Pussy Riot: symbol of the new anti-Putin opposition

Pussy Riot member Nadezhda Tolokonnikova talking to journalists

Pussy Riot member Nadezhda Tolokonnikova speaks to the media after she was released from prison in Krasnoyarsk, 23 December 2013. Reuters/Ilya Naymushin

By Stuart Williams | AFP

MOSCOW, Russia, 24 December 2013

Russian punk rockers Pussy Riot, whose two jailed members were freed in an amnesty on Monday, went from nearly unknown rebels to a global cause celebre for their defiant opposition to President Vladimir Putin.

The all girl band, with their home-made balaclavas and flashy neon dresses, decried repression of civic dissent under the Russian strongman in impromptu public performances.

Starting in October 2011, they staged shows in locations like a Moscow subway station and even the Red Square. But notoriety hit on 21 February 2012 when they climbed onto the altar of Moscow’s biggest church for their most provocative stunt.

Before the gold-leaf Orthodox altarpiece, they jumped around and attempted to sing what they called a “punk prayer” entitled “Virgin Mary, Redeem Us of Putin”.

As church security officials rushed into the Catherdral of Christ the Saviour to break up the performance, some of the band members escaped and their identities never made public.

But Maria Alyokhina, 25, Nadezhda Tolokonnikova, 24, and Yekaterina Samutsevich, 31, were identified, later arrested and in August found guilty on charges of hooliganism motivated by religious hatred.

Samutsevich was released in October after being given a suspended sentence, but a Moscow city court upheld on appeal the two-year prison camp terms for Tolokonnikova and Alyokhina — both mothers of young children.

Each woman had barely two months left to serve when they walked free on Monday.

Pugnacious even on release, they denounced the amnesty as a publicity stunt and vowed to continue fighting for the rights of prisoners.

Some in the Russian opposition movement feel the ?athedral performance was ill-judged and in poor taste.

But the women’s plight became a rallying cause for anti-Putin activists outraged by what they called the severity of the sentence.

Above all, they came to symbolise a new breed of young opposition activists embracing the Internet and willing to use bold, novel methods to challenge Putin’s authority.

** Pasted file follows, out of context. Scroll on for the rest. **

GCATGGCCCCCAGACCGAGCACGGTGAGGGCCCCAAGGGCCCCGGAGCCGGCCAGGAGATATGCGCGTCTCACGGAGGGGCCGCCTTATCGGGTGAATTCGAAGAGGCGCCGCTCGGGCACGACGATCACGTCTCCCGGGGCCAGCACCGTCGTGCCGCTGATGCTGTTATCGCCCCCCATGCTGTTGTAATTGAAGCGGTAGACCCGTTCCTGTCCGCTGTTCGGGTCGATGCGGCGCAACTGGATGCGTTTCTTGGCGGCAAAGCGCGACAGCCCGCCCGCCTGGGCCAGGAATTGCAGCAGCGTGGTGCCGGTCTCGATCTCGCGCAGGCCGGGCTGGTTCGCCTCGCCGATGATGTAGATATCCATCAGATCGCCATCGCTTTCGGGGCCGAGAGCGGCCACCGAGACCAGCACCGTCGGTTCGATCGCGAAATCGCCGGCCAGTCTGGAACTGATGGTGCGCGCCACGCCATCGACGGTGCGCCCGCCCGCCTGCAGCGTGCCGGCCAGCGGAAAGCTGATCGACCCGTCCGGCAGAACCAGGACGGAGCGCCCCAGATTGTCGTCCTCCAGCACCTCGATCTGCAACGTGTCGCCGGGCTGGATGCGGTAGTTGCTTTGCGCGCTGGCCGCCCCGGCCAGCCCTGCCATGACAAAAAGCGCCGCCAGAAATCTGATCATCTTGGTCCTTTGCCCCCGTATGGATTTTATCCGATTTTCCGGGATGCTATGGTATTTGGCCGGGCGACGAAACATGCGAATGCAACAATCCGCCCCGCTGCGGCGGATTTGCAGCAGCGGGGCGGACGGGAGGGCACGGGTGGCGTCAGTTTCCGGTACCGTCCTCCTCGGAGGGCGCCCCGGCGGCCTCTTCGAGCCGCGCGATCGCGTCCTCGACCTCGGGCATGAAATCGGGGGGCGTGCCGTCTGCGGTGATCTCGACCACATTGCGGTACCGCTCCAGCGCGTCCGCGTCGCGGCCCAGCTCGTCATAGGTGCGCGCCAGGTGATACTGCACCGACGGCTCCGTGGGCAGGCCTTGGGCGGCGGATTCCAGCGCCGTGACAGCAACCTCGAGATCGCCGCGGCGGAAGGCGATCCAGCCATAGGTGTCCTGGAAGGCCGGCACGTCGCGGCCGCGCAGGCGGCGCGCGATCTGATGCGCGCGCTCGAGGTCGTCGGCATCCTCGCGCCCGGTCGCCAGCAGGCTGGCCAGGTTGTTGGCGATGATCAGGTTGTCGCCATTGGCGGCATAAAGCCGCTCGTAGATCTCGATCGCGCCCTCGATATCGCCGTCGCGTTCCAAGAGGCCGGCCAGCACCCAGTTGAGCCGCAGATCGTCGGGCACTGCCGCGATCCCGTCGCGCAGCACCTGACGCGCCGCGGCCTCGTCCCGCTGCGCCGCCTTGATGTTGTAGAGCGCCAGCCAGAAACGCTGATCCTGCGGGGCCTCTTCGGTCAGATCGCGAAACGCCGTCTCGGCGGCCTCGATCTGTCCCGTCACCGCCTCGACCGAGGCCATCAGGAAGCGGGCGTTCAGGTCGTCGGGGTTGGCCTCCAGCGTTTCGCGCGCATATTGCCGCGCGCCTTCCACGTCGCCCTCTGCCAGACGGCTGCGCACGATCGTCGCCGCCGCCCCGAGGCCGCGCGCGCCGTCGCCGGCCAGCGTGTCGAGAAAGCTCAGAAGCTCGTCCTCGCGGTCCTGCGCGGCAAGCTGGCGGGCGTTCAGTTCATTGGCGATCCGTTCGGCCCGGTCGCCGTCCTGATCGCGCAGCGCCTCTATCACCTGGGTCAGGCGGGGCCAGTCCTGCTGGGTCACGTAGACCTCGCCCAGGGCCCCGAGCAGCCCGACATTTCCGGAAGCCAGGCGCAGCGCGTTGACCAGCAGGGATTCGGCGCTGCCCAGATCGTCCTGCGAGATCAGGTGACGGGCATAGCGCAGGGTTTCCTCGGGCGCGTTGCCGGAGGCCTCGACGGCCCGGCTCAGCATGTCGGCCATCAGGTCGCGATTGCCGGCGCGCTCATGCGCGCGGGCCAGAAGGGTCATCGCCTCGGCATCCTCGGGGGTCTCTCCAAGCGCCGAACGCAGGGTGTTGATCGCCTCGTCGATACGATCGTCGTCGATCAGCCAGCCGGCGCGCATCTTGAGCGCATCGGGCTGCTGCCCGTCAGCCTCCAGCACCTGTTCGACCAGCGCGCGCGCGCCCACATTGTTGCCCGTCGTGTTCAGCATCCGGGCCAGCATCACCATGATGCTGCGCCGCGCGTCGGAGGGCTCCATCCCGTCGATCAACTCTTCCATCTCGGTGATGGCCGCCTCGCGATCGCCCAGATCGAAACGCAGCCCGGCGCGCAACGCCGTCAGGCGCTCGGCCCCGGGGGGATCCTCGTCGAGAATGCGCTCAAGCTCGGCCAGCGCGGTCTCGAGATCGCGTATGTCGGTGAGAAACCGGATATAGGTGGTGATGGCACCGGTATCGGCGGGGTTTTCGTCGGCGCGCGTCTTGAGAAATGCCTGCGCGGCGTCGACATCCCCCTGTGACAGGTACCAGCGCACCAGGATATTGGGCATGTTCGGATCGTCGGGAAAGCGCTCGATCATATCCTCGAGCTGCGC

And their jailing echoed far beyond Russian borders, sparking a wave of international condemnation and support from luminaries ranging from Madonna to Myanmar democracy icon Aung San Suu Kyi.

Nadezhda Tolokonnikova

Tolokonnikova was born in the Norilsk nickel mining city above the Arctic Circle that Stalin developed using Soviet prison labour.

She studied at Russia’s top-rated Moscow State University and is married to Pyotr Verzilov, one of the leading members of the controversial Voina (War) performance art group to which Pussy Riot is closely linked. They have a young daughter.

But most notoriously, Tolokonnikova, Verzilov and several Voina members had public sex in a Moscow biological museum in 2008 — a stunt to mock Putin’s protege Dmitry Medvedev whose name means bear.

Tolokonnikova, heavily pregnant at the time, gave birth days later.

During the trial and appeals process, Tolokonnikova always insisted that the cathedral “punk prayer” was aimed against Putin, not religious believers.

After her appeal was rejected, Tolokonnikova was sent to Penal Colony Number 14 in the central Russian region of Mordovia where she had repeated brushes with other inmates and prison authorities.

She went on hunger strike after releasing a letter complaining that women at the penal colony were treated like “slaves” and worked 17-hour days in a sewing workshop.

Tolokonnikova was then moved to a new prison in Siberia’s Krasnoyarsk region, where she was kept at a hospital for convicts rather than the prison itself.

“Prisoners should be treated like normal human beings … not like trash,” the telegenic brunette said after her release, vowing to create alongside Alyokhina a rights group for prisoners.

Maria Alyokhina

The single mother of a young son was an environmental activist who has campaigned over passionate defence of a small forest outside Moscow.

A slight figure with curly hair, Alyokhina is a highly articulate individual and gave graphic descriptions about the routine of her prison life in Corrective Labour Colony No 28 in the Perm region of the Urals.

She was then moved to a facility in the Nizhny Novgorod region after proving “inconvenient” for the Russian prison authorities, according to her lawyer.

After her release, she told the Dozhd channel that given the choice she would have stayed in prison as the amnesty that released her was a sham.

“I don’t think it’s an amnesty, it’s a profanation,” she said. “I don’t think the amnesty is a humanitarian act, I think it’s a PR stunt.”

She said she planned to continue fighting for the rights of her fellow inmates in the Nizhny Novgorod prison camp whose rights she said were being violated.

“The hardest thing in prison was to see how people give up, they lose heart, and turn into a mass,” she said.


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